Manchester United’s regular match-going fans are, by and large, a patient bunch. They often sang the name of David Moyes, even in his latter days as manager. They have plenty of cause to be patient, of course, having witnessed more success in their lifetimes than the fanbase of any other English club.
However, as United played out an uninspiring 0-0 draw with Crystal Palace on Saturday, there was plenty of evidence those in attendance were frustrated with the style of football Louis van Gaal has brought to the Red Devils.
There were hints early on in the encounter that Paul Scholes’ criticism of the style of play to BBC Radio Manchester (h/t Mike Keegan of MailOnline) had struck a chord with supporters.
It is not unusual for the names of ex-players to be sung by the travelling faithful, but as Samuel Luckhurst of Manchester Evening News observed on Twitter, this did not come as part of the normal airing of the songbook. It was, indeed, a "hint of mutiny."
The mutiny was confirmed during the second half when a frustrated away end began to sing, "We’re Man United, we want to attack."
Set to that perennially adaptable football chant tune, "Sloop John B" it could not have been a clearer message that for all the positive change Van Gaal has brought about, such as United’s defensive organisation and comfort in possession, the lack of cutting edge is making watching the football tough to enjoy.
The repeated refrain of "Attack, attack, attack!" was also heard, painting a picture of a group of fans that is no longer content with the fare on display.
Asked about the fans’ response in his post-match press conference, Van Gaal said, "The right of the fans is always that [to sing]." He suggested that this game and the defeat to Arsenal were the only away games so far this season in which United were not the best side, meaning the fans had been well catered for.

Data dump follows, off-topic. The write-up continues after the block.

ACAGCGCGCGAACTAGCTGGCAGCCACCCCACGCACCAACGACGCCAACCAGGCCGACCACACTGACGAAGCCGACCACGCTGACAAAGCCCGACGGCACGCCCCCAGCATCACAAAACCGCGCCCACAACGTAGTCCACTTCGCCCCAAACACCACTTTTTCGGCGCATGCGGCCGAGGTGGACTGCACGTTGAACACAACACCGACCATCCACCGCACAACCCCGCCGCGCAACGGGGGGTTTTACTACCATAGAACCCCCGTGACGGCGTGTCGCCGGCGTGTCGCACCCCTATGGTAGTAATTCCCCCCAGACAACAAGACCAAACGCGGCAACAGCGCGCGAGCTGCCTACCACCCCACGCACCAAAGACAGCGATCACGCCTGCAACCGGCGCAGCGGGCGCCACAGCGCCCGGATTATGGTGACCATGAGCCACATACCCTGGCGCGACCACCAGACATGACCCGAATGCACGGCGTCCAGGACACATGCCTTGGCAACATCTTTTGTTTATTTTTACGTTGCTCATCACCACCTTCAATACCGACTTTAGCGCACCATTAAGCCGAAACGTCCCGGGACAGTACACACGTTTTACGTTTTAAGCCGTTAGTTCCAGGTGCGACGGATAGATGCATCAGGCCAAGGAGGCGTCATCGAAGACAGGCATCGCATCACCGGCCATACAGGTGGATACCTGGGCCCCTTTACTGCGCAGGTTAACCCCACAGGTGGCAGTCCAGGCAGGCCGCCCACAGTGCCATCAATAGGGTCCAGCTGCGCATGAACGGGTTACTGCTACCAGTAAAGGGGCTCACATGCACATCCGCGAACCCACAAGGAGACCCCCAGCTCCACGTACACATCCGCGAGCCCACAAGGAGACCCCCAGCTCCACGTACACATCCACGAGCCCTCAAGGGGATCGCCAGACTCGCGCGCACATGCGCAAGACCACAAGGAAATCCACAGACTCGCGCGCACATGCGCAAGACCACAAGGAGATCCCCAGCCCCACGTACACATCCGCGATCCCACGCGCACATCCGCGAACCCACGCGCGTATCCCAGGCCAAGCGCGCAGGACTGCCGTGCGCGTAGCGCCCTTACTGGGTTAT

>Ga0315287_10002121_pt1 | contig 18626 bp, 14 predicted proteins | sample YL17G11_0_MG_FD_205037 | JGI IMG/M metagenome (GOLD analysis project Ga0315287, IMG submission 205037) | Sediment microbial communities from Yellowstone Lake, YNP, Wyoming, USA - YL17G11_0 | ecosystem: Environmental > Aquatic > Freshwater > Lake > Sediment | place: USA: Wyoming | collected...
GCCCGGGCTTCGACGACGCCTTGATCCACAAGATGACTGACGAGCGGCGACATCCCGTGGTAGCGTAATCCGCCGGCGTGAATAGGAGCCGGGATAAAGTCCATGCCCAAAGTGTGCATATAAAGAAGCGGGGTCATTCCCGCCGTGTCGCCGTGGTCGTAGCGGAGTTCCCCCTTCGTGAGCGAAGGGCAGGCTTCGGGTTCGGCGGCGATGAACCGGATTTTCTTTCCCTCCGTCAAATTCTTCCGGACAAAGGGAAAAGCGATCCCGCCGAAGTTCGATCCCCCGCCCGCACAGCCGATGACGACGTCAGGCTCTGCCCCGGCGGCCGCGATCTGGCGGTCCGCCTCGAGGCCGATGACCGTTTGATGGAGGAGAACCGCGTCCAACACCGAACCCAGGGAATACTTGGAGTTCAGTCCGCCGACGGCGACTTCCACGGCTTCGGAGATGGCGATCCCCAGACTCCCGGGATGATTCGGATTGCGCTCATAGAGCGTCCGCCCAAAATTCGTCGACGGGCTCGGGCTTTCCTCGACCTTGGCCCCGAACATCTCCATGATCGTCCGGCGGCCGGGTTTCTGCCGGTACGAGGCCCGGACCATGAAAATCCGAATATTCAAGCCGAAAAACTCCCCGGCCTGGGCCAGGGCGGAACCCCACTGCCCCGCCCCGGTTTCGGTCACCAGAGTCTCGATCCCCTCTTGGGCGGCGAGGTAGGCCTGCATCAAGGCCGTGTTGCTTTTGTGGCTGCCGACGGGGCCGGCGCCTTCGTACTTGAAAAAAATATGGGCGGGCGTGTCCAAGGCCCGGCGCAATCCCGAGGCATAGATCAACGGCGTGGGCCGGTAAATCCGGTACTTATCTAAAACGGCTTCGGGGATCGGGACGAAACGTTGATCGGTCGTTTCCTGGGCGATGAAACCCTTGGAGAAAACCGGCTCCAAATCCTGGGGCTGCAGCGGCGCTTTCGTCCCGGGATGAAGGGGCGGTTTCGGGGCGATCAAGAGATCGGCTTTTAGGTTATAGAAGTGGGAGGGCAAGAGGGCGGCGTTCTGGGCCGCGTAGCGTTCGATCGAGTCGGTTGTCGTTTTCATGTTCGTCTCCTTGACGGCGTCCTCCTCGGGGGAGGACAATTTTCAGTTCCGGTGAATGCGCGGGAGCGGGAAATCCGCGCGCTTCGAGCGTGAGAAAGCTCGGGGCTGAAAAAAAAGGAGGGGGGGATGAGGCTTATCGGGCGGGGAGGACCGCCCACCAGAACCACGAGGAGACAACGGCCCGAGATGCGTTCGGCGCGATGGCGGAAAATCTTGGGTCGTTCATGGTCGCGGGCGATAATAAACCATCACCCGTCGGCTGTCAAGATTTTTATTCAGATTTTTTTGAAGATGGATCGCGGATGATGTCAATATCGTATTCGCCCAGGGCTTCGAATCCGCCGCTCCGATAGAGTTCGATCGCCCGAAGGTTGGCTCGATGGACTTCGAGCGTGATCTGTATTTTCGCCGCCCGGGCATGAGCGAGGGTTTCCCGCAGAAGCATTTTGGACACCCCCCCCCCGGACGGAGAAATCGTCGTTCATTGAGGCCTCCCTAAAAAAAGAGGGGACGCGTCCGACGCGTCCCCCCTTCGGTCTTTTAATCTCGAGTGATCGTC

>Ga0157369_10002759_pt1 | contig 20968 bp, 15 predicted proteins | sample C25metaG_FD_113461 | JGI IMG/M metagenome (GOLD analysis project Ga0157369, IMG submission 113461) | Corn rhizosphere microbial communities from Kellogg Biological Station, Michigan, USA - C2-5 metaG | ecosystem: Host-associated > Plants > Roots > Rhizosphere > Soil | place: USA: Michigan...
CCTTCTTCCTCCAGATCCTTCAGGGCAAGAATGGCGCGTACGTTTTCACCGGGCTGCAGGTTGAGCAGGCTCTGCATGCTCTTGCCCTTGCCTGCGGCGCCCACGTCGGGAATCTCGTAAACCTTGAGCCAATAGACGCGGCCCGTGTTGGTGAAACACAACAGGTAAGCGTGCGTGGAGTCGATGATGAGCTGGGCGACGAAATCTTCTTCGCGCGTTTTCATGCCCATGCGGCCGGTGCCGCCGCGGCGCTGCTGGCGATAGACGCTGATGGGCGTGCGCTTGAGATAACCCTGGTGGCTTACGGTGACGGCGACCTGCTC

He finished his answer by saying, "They can sing that but maybe they shall sing at the next match another way," meaning, of course, they may be happier with United’s next performance.
The culture shock brought about by Van Gaal’s ultra-patient approach has clearly not yet worn off. In truth, if results were better, then criticism of the manner of play would be less pronounced. However, United have played out three 0-0 draws in a row.
All the positives to be found in those games have been to do with defensive organisation. As Scholes said, relayed by Keegan, United are "a team you wouldn’t want to play against." Scholes, of course, caused controversy by suggesting they are also "a team you would’t want to play in either."
It is also fair to say that in the month of October, with the exception of a superb performance at Goodison Park, United have not been a team particularly worth watching, at least not if you are in search of exciting, attacking football.
Palace manager Alan Pardew was asked about United’s style in his post-match press conference and spoke of the importance of seizing upon moments of opportunity when playing a patient style.
This has been United’s key problem in the past few weeks. There have been plenty of underwhelming individual performances, particularly from Wayne Rooney, who has struggled to make an impact at centre-forward.
This has been a major issue with the style of play, as Rooney has neither succeeded in creating space nor made good use of the ball when it has reached him. He is not alone in that, but he is perhaps the primary culprit in terms of attacking opportunities breaking down.
It has not all been doom and gloom. The defensive certainty is a significant improvement over last season.
There have also been moments of excitement. Anthony Martial remains a potent threat and exciting in possession. His goal against CSKA Moscow, the last United scored, was a gem.
The problem is they have been too few and far between. From the evidence in the stands at Selhurst Park, Van Gaal will have to address this problem sooner rather than later if he wants to keep the fans onside.
All quotations obtained firsthand except where otherwise specified.